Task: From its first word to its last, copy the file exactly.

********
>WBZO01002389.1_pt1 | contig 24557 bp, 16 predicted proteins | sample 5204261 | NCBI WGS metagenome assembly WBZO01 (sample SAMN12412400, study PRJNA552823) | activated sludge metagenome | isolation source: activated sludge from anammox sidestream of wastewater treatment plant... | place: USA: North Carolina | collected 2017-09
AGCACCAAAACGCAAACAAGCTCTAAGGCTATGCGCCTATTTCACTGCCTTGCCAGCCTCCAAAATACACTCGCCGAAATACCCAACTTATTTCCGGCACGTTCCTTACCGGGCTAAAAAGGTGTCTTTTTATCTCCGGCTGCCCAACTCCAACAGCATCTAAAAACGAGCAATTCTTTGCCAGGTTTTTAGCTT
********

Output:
>WBZO01002389.1_pt1 | contig 24557 bp, 16 predicted proteins | sample 5204261 | NCBI WGS metagenome assembly WBZO01 (sample SAMN12412400, study PRJNA552823) | activated sludge metagenome | isolation source: activated sludge from anammox sidestream of wastewater treatment plant... | place: USA: North Carolina | collected 2017-09
AGCACCAAAACGCAAACAAGCTCTAAGGCTATGCGCCTATTTCACTGCCTTGCCAGCCTCCAAAATACACTCGCCGAAATACCCAACTTATTTCCGGCACGTTCCTTACCGGGCTAAAAAGGTGTCTTTTTATCTCCGGCTGCCCAACTCCAACAGCATCTAAAAACGAGCAATTCTTTGCCAGGTTTTTAGCTT